There's always a next opportunity to experience it again. The next opportunity comes as soon as you realize you're no longer aware of it. For some, losing their sense of who they really are from time to time is an indication something's wrong. They have it that something's wrong if their experience of who they really are like a pristine lake, isn't always on.

It's exactly the opposite. The realization that the experience of who you really are like a pristine lake comes and goes and comes, is proof positive the machinery is working perfectly. In fact, realizing the experience of who you really are like a pristine lake comes and goes and comes proves the machinery is working perfectly, is one of the hallmarks of enlightenment. Intentionally becoming aware of it again and again is simply the responsibility which goeswith  being enlightened (as Alan Watts may have also said).

There are many features of this pristine lake which make it extraordinary. Of all it's extraordinary features, the one which stands out most for me is this one: the pristine lake has the inherent ineffable  ability to language*  its intentions of how it will express itself next. Literally. It has the inherent ineffable ability to express what it will become. In other words it has the inherent ineffable ability to express the possibility  it will invent for being its next expression of itself. And what's utterly  remarkable about its ability to invent its next expression of itself through language is its language is so powerful that whatever it speaks becomes real  in the physical universe (as Werner Erhard may have said).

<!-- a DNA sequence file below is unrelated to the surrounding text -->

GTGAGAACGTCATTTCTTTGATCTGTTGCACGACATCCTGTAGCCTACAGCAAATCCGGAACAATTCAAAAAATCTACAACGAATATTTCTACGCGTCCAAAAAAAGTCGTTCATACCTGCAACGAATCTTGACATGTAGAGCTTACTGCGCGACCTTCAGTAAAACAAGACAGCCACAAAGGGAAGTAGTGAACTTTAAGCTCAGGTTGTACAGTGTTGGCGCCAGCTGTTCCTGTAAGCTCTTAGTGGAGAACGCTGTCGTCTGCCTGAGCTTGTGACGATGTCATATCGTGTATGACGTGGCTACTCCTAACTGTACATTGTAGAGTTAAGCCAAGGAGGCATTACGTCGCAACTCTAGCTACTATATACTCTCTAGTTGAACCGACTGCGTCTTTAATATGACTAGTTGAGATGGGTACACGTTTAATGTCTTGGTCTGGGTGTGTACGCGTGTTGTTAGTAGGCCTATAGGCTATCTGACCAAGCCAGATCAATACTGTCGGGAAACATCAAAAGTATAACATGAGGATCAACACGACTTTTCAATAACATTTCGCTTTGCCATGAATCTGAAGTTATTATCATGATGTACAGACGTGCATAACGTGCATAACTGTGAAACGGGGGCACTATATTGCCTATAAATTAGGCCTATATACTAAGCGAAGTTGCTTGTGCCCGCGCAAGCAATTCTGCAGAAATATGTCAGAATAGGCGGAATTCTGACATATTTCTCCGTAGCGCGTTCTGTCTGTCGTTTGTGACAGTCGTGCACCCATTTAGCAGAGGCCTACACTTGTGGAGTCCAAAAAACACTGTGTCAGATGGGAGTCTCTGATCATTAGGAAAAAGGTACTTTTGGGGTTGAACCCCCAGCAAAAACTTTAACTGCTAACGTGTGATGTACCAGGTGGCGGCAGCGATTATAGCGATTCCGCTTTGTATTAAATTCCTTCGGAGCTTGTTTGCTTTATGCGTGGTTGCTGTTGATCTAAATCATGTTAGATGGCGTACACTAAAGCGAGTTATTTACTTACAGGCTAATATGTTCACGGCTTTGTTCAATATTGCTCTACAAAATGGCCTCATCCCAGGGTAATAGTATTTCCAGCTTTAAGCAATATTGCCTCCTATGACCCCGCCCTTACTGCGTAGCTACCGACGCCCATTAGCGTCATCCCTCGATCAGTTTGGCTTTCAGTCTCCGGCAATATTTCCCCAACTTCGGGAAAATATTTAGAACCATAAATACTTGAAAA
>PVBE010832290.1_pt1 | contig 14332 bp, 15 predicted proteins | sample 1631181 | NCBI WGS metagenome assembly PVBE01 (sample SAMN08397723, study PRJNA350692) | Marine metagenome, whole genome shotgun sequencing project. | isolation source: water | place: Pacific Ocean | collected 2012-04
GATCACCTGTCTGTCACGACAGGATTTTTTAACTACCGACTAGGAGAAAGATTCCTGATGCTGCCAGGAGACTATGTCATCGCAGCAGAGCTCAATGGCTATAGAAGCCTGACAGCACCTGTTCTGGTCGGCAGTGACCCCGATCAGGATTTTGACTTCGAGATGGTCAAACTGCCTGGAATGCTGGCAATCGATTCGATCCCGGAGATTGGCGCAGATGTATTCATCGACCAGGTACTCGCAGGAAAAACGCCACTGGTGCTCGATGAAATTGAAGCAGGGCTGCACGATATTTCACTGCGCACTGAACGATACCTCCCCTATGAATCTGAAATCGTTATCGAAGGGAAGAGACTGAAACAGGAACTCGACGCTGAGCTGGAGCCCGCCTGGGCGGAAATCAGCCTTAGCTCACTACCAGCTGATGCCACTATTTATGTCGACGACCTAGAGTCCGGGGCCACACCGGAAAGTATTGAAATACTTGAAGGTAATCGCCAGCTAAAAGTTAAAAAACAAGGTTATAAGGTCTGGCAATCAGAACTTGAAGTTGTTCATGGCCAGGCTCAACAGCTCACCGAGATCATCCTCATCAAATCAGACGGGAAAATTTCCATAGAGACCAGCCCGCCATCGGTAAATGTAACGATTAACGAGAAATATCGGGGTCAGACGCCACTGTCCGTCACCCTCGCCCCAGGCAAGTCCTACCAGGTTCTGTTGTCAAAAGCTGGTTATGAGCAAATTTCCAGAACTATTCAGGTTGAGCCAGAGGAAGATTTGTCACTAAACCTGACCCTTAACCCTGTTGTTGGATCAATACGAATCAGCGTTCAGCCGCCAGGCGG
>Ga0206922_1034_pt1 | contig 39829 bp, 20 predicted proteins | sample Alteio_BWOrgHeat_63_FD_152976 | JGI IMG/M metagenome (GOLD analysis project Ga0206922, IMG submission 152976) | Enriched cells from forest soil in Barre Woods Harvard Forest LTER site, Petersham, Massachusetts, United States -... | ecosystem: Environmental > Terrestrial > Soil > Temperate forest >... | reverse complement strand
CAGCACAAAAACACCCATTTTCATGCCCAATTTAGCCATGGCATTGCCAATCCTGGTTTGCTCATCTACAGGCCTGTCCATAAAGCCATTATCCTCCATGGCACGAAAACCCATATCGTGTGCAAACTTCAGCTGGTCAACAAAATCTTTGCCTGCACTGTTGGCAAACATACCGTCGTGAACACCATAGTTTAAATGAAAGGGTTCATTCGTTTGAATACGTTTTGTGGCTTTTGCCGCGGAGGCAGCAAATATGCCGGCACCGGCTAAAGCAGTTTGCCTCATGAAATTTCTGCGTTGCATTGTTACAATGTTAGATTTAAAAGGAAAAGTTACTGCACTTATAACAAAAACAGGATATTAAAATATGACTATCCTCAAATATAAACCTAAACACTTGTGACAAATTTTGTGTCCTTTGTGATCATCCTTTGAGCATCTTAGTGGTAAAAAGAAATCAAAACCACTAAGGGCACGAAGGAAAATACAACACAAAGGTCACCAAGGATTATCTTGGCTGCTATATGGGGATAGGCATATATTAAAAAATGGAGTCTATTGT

Furthermore, the pristine lake's inherent ineffable ability to language its intentions of how it will express itself next (and thereby make its intentions real) is a power common to / shared by  the pristine lake and each of us. It's a feature common to who each of us really is. It's a power available to each of us like a possibility.


*   By "language" in this usage I mean "logos"  ie "the word"  ... as in "In the Beginning was The Word ...".